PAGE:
(b) As I laid down I seen the smoke rising over the way.
(c) Whom do you say that I am? or who do you take me to be?
(d) John and James were both there, though neither were invited.
(e) As water is froze easier than alcohol, so riches are easier acquired than a good name.
(f) Between you and I, there is some mystery about that fire last night. Did you hear where it was at? I am glad none of my friends were in the house. I should be sorry if either James or William were inculpated in setting it on fire.
1. Give etymology of orthography. What are mutes, labials, and liquids, and why so called?
2. Give meaning of the prefixes, ante, anti, circum, quad, proto, oct, trans, sym, and con.
3. Form derivatives of prefer, begin, stop, run, defy, abridge, tie, and die, with the suffix ing or ed.
4. Write a word containing a diphthong, one containing a digraph, and one containing a trigraph.
5. Define accent, and mark the accent on the words: inverse, diverse, adverse, reverse, obverse, calcine, piquant, orthoepy, abdomen, acclimated, area, salutatory, accessary, gondola, illustrate, prolix, portent, inquiry, contemplated, expert, extant.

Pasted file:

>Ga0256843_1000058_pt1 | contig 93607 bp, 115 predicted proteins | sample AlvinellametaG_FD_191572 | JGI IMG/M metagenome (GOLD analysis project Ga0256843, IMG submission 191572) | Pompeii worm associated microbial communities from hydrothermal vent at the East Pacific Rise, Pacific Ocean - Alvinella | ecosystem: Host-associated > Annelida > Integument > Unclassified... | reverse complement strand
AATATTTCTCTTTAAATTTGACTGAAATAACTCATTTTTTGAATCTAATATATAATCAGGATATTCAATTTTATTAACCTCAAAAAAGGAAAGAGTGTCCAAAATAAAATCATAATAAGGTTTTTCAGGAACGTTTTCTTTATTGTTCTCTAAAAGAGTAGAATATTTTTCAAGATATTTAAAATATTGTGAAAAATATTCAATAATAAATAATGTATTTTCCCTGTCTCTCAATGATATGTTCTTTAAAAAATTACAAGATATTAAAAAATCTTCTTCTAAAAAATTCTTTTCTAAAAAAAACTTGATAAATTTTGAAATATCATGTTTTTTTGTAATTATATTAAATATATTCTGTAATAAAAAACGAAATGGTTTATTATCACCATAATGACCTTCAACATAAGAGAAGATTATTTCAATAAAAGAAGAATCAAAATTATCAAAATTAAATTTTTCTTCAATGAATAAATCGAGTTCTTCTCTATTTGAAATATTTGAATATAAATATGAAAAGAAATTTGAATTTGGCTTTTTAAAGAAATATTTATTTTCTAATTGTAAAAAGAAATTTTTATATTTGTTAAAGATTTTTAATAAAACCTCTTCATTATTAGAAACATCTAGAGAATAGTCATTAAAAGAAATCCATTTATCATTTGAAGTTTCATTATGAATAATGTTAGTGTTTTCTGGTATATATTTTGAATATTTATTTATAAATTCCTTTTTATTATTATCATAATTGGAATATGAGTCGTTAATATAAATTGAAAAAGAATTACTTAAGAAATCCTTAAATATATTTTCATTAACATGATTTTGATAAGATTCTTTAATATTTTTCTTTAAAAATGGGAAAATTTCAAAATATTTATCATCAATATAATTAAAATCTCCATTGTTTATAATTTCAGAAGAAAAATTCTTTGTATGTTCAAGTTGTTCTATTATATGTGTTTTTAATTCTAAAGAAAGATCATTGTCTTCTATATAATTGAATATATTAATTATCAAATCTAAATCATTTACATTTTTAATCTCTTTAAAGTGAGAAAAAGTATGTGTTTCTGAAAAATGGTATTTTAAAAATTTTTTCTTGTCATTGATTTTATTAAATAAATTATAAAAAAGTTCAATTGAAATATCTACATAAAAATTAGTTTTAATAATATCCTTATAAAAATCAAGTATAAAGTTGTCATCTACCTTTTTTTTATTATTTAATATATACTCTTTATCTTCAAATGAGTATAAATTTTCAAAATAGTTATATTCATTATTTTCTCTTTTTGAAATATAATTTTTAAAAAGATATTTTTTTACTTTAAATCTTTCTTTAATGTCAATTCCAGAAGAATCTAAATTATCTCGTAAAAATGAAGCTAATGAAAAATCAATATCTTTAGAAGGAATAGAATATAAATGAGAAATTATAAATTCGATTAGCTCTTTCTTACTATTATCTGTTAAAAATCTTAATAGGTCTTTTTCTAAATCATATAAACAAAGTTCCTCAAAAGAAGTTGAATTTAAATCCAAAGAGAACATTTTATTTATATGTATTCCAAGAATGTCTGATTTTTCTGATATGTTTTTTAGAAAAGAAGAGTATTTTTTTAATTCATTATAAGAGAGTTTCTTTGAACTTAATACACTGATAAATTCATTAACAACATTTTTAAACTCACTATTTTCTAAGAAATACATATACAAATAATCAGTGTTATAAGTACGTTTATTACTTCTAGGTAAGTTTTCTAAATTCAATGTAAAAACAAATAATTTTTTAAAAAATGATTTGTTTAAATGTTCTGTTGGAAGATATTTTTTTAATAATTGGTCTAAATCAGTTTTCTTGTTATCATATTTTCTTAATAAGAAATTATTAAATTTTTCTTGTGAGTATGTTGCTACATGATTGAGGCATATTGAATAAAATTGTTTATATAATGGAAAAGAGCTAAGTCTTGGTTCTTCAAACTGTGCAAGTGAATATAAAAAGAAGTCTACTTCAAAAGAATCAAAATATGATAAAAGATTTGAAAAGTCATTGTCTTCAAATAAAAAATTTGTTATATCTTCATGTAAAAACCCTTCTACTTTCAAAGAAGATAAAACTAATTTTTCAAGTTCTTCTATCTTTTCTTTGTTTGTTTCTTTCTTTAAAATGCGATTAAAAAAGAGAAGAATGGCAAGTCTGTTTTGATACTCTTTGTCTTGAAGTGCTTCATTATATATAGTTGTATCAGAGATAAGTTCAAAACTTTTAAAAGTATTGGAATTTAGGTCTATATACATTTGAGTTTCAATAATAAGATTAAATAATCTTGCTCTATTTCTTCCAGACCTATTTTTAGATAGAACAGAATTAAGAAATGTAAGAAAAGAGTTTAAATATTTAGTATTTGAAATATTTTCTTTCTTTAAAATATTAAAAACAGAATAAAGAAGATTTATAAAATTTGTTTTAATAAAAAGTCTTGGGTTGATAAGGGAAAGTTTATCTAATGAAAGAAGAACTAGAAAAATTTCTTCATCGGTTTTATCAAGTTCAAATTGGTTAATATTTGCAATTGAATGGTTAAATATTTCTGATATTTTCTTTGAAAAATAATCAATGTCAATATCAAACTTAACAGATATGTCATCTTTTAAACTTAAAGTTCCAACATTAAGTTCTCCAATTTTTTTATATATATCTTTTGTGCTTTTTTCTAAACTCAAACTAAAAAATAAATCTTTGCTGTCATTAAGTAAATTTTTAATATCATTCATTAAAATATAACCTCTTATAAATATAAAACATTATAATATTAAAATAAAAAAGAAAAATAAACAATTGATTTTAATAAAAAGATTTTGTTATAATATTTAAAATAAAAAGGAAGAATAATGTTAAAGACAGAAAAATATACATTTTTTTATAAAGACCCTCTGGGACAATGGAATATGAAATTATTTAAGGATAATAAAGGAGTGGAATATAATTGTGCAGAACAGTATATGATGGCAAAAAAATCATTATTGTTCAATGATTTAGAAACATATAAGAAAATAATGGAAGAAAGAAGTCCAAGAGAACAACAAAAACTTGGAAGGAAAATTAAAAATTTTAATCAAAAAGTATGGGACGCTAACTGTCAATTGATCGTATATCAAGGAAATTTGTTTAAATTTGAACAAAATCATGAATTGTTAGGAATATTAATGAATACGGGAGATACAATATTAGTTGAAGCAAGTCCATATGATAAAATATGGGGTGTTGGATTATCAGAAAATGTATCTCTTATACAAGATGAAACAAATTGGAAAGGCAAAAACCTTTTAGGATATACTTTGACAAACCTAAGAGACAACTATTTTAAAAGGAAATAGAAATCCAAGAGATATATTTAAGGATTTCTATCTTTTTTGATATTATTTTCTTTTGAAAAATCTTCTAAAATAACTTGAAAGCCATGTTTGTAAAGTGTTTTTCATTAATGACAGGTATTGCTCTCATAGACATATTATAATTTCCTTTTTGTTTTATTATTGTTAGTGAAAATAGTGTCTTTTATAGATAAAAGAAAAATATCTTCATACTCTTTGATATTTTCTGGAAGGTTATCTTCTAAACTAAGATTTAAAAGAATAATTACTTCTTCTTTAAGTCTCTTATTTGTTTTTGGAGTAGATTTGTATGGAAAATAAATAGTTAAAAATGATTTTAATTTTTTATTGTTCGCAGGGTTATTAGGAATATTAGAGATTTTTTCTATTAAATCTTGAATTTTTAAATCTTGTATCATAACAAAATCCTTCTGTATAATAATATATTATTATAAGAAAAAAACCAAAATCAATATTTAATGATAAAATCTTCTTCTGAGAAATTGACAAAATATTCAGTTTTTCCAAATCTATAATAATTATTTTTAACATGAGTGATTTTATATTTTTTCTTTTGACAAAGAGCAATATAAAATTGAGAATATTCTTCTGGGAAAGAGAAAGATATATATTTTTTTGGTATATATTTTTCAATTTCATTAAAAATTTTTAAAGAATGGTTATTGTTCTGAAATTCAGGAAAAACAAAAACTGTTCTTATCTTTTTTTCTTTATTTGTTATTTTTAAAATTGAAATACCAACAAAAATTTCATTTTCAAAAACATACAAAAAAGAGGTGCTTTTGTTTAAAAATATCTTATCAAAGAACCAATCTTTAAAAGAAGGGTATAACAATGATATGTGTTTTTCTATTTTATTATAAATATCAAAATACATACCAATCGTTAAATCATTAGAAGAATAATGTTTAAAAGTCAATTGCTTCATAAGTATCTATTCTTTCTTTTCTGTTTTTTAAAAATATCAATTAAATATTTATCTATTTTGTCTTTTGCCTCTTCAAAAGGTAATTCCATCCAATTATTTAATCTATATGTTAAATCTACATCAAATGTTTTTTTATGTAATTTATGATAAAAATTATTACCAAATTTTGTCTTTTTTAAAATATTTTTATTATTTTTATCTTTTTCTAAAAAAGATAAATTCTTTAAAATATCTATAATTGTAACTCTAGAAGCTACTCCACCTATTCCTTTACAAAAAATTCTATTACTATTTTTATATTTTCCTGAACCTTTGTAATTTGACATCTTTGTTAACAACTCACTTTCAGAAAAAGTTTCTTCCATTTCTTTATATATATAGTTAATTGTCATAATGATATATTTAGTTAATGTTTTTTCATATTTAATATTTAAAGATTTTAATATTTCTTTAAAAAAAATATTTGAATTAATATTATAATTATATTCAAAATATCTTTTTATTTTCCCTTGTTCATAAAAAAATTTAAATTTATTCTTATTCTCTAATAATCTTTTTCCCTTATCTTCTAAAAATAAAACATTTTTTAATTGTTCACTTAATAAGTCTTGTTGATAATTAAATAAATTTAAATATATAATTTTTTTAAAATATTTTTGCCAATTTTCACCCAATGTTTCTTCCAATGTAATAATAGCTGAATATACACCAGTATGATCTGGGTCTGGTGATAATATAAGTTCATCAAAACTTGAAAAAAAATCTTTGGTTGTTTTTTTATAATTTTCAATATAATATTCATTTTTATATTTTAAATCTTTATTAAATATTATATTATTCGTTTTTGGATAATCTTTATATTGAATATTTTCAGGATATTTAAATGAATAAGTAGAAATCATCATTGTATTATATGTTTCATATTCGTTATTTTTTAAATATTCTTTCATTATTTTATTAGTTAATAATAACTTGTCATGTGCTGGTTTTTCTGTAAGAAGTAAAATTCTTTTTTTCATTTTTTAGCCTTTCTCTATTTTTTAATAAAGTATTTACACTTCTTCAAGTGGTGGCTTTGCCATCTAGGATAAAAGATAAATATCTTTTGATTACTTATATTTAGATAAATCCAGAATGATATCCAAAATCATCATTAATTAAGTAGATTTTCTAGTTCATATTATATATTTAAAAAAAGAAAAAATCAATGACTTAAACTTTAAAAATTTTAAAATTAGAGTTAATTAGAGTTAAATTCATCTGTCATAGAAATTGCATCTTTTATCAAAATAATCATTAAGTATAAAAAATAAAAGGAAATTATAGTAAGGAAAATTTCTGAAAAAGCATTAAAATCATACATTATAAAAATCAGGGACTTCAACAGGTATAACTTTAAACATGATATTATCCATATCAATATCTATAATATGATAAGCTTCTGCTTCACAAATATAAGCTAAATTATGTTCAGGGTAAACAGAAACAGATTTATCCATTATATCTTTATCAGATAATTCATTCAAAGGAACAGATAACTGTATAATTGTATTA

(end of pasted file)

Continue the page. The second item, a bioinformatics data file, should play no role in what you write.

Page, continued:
6. Spell the words (given orally)
Put all your work on the paper and make it explain itself.
1. Define integer, fraction, interest, discount, power, and root.
2. What effect has multiplying both terms of a fraction by the same number, and why; and why in dividing one fraction by another do you invert the divisor and multiply the terms together?
3. If A’s age were increased by its 3/7 its 4/5 and 19, the sum would equal 2-1/2 times his age; required his age.
4. Multiply 7/8 by .000018 and divide the product by 27 millionths.
5. 32 men agree to construct 28 miles 4 furlongs and 32 rods of road; after completing one-half of it, one-fourth of the number of men left the company, what distance did each man construct before and after one-fourth of the men left?
6. A man drives 97 pegs on a straight line and spaces them 3 ft. 8 in. apart. What is the distance from the first peg to the last peg, lowest terms?
7. A man receives $65 interest for the use of $600 for 3 years, 7 months, and 15 days. What is rate per cent.?
8. What is due on the following note?
$1200 Zanesville, O., December 10, 1871.
One year after date I promise to pay to the order of Richard Roe twelve hundred dollars, value received.
9. Give the rule for obtaining the difference of time, having the difference of longitude, and vice versa, and give the reasons for the rule.